Ospreys in Rutland Water, Exton – The Osprey Project

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Updates at Exton Park

Posted by Luci Ackers on Apr 13, 2016
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  • Maya at the Manton Bay nest. Image: Rutland Osprey Project; Wildlife Trust

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**Osprey Update!**

 

Who remembers Maya and Osprey 33 from the Rutland Osprey Project?

To get up-to-date with their story so far check out our blog from this time last year when we first met these mighty birds at their home close to our Rutland glamping site.

 

Rutland Water Nature Reserve

We are so fortunate to have a site so close to such an important birding reserve as Rutland Water. You may remember that it was the base of one of the most important reintroduction projects, involving the translocation of a number of osprey chicks. Thanks to the work of the Rutland Osprey Project, these incredible birds are now flourishing and return each spring following their migration from Africa.

Based at the Lyndon Visitor Centre, just on the southern shore of Rutland Water, the Osprey Project has set up a whole wealth of information, interesting displays and live feeds of the nests. You will be able to learn all about the project so far and see where they are with their current situation. It's such a short distance from where we are at Exton Park that it makes for an excellent visit. The Visitor Centre has a large viewing window, so you can keep an eye on all the wildlife and goings-on across the reserve, and during the summer there are members from the Rutland Osprey Project team on hand to answer any of your additional questions. Just a short walk from the visitor centre is a bird hide as well, so you might be lucky enough to catch a closer glimpse of the birds.

 

 

What's new with Maya?

So where are we at with our favourite ospreys? Well, after a successful journey back from her wintering site in Africa, Maya reappeared in her usual spot, at her old nesting site on the Manton Bay nest. She's been breeding here since 2010, and we were thrilled to see her return on the 21st March this year! Just a week later her mate of three years '33' joined her on their old nest. Ospreys are usually very territorial and will return to their nest sites year after year, rebuilding from their old one.

The Manton Bay nest is well recorded, with a live webcam feed coming through to the Lyndon Visitor Centre, and onto the website during breeding season. You can keep an eye on the nest here. We've come to know and love Maya and all of her funny characteristics. She's a great mum, having so far raised a total of 14 chicks over the years! And we think 33 is an excellent mate for her. Osprey pairs will share chick-raising duties, but 33 is particularly gentle and diligent, doing his fair share of incubating; even to the point where if Maya doesn't move, he'll just come and join her on the nest. He's a bit of a softy.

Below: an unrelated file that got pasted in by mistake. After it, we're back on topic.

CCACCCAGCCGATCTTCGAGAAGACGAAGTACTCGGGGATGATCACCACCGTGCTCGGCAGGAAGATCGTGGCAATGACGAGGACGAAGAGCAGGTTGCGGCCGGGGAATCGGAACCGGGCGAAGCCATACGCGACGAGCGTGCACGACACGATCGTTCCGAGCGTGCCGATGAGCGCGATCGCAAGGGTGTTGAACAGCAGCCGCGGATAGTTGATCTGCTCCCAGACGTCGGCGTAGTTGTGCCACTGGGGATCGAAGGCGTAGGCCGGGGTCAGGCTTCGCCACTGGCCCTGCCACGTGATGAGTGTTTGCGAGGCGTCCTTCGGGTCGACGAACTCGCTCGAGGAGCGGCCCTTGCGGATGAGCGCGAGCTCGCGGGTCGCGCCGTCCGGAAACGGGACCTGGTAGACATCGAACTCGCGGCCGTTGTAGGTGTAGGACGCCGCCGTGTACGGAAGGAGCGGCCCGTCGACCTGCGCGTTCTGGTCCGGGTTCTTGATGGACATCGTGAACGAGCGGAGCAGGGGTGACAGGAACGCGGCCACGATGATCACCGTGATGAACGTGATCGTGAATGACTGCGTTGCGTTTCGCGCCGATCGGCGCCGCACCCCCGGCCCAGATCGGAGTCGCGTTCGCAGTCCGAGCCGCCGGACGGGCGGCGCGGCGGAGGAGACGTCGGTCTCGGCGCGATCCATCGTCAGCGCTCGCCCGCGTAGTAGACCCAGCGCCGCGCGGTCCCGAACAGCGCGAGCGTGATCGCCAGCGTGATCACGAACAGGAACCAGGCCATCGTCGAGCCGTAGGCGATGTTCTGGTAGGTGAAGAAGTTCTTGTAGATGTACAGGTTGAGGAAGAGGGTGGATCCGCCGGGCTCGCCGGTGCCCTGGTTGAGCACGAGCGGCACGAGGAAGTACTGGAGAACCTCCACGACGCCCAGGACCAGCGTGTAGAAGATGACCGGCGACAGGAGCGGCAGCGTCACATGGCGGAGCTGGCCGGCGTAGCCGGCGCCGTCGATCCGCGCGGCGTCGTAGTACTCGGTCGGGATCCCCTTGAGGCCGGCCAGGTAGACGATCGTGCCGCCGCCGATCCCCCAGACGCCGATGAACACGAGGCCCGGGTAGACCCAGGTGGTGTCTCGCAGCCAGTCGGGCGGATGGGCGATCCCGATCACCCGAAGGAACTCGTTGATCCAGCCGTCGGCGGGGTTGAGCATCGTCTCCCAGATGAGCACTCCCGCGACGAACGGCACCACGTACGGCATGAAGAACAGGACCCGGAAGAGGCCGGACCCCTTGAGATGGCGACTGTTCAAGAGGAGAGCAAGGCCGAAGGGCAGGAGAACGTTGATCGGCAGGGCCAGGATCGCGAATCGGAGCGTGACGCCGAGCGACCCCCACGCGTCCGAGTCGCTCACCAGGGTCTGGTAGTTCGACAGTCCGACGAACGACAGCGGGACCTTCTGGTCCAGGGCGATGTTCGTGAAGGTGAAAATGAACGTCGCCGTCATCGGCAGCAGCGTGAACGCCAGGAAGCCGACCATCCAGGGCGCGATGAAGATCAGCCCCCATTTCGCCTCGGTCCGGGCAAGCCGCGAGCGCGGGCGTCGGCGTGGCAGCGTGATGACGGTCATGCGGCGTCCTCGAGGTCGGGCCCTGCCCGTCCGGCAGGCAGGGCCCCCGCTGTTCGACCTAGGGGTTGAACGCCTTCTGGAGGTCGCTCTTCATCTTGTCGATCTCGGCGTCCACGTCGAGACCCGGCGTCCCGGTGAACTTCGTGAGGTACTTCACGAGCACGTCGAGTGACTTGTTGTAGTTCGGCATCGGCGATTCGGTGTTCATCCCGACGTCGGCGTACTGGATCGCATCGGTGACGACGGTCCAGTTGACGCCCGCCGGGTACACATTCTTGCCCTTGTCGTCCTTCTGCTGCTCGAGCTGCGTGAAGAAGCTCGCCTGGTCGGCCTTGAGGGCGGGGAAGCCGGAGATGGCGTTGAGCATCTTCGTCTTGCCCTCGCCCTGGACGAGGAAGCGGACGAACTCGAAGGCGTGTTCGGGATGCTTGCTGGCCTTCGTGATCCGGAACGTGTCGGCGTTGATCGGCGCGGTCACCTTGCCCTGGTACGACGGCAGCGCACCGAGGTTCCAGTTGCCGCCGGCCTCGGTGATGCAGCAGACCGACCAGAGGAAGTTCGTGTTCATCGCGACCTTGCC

Maya produced her first of three eggs on the 4th of this month and now it's simply a waiting game! The two birds successfully raised three chicks in 2015 so we're hoping all will go just as well for them this time around. Watch this space, incubation period can be around 40 days all being well, so we may see hatchings in May!

 

 

20 Years of Rutland Ospreys

All this excitement is underway just in time for World Osprey Week. This is a great scheme that enables schools to get involved and follow the journeys of these amazing migratory birds. Those schools that have signed up receive free resources for children.

2016 marks the 20th anniversary of ospreys at Rutland. As well as getting schools involved throughout the World Osprey Week and Osprey Festival, the Rutland Osprey Project is also hosting a one-off osprey cruise on the 15th of July and a family fun day on the 2nd August. So there's lots going on.

 

Remember to keep an eye on Maya and 33 in the coming months to see how they get on with everything. There's loads of information on the website. Or if you're glamping at Exton Park you can visit the reserve and go for walks. The Lyndon Visitor Centre is open daily between 9am – 5pm, March to September.

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Luci Ackers - author for Lantern & Larks
Author: Luci Ackers

Luci loves getting out and about for a good cycle ride or easy-going walks in the countryside, and thoroughly enjoyed the time she previously spent working for the National Trust. Her love of writing started from a young age and on rainy days nothing beats curling up in a secret corner with a good book.


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